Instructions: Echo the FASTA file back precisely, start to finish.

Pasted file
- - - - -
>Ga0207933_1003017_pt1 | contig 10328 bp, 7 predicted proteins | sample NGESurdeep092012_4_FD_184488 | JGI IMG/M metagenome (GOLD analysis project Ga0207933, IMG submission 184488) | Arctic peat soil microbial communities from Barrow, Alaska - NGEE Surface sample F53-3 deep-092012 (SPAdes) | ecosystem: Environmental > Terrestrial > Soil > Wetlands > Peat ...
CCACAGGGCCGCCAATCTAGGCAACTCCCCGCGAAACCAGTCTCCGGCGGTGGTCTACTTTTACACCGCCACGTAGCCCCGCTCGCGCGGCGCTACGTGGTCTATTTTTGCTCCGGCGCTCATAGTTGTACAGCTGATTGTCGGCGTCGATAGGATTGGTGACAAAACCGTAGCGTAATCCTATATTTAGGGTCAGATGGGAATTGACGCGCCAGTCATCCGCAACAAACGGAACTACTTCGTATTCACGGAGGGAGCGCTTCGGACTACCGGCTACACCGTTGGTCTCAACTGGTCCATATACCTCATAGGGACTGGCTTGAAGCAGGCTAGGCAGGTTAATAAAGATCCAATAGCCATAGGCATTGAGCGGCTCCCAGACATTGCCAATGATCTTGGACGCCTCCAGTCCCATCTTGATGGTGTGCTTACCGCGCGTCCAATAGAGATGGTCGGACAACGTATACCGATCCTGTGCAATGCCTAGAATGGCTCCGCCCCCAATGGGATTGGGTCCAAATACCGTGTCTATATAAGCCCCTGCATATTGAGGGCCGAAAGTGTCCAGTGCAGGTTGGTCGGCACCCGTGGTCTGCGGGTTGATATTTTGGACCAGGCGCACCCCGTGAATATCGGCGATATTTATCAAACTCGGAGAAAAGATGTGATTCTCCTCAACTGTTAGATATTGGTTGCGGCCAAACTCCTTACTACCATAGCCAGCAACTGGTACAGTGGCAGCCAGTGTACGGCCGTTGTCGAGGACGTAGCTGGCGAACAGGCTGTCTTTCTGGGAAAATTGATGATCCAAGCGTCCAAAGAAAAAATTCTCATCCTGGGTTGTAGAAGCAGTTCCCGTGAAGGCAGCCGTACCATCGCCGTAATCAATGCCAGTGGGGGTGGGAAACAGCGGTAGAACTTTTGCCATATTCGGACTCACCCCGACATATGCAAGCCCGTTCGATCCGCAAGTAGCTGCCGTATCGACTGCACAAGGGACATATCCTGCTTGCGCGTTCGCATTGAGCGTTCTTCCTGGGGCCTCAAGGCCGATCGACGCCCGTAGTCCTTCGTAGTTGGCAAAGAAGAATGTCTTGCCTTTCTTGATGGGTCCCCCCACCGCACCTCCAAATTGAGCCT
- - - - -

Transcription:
>Ga0207933_1003017_pt1 | contig 10328 bp, 7 predicted proteins | sample NGESurdeep092012_4_FD_184488 | JGI IMG/M metagenome (GOLD analysis project Ga0207933, IMG submission 184488) | Arctic peat soil microbial communities from Barrow, Alaska - NGEE Surface sample F53-3 deep-092012 (SPAdes) | ecosystem: Environmental > Terrestrial > Soil > Wetlands > Peat ...
CCACAGGGCCGCCAATCTAGGCAACTCCCCGCGAAACCAGTCTCCGGCGGTGGTCTACTTTTACACCGCCACGTAGCCCCGCTCGCGCGGCGCTACGTGGTCTATTTTTGCTCCGGCGCTCATAGTTGTACAGCTGATTGTCGGCGTCGATAGGATTGGTGACAAAACCGTAGCGTAATCCTATATTTAGGGTCAGATGGGAATTGACGCGCCAGTCATCCGCAACAAACGGAACTACTTCGTATTCACGGAGGGAGCGCTTCGGACTACCGGCTACACCGTTGGTCTCAACTGGTCCATATACCTCATAGGGACTGGCTTGAAGCAGGCTAGGCAGGTTAATAAAGATCCAATAGCCATAGGCATTGAGCGGCTCCCAGACATTGCCAATGATCTTGGACGCCTCCAGTCCCATCTTGATGGTGTGCTTACCGCGCGTCCAATAGAGATGGTCGGACAACGTATACCGATCCTGTGCAATGCCTAGAATGGCTCCGCCCCCAATGGGATTGGGTCCAAATACCGTGTCTATATAAGCCCCTGCATATTGAGGGCCGAAAGTGTCCAGTGCAGGTTGGTCGGCACCCGTGGTCTGCGGGTTGATATTTTGGACCAGGCGCACCCCGTGAATATCGGCGATATTTATCAAACTCGGAGAAAAGATGTGATTCTCCTCAACTGTTAGATATTGGTTGCGGCCAAACTCCTTACTACCATAGCCAGCAACTGGTACAGTGGCAGCCAGTGTACGGCCGTTGTCGAGGACGTAGCTGGCGAACAGGCTGTCTTTCTGGGAAAATTGATGATCCAAGCGTCCAAAGAAAAAATTCTCATCCTGGGTTGTAGAAGCAGTTCCCGTGAAGGCAGCCGTACCATCGCCGTAATCAATGCCAGTGGGGGTGGGAAACAGCGGTAGAACTTTTGCCATATTCGGACTCACCCCGACATATGCAAGCCCGTTCGATCCGCAAGTAGCTGCCGTATCGACTGCACAAGGGACATATCCTGCTTGCGCGTTCGCATTGAGCGTTCTTCCTGGGGCCTCAAGGCCGATCGACGCCCGTAGTCCTTCGTAGTTGGCAAAGAAGAATGTCTTGCCTTTCTTGATGGGTCCCCCCACCGCACCTCCAAATTGAGCCT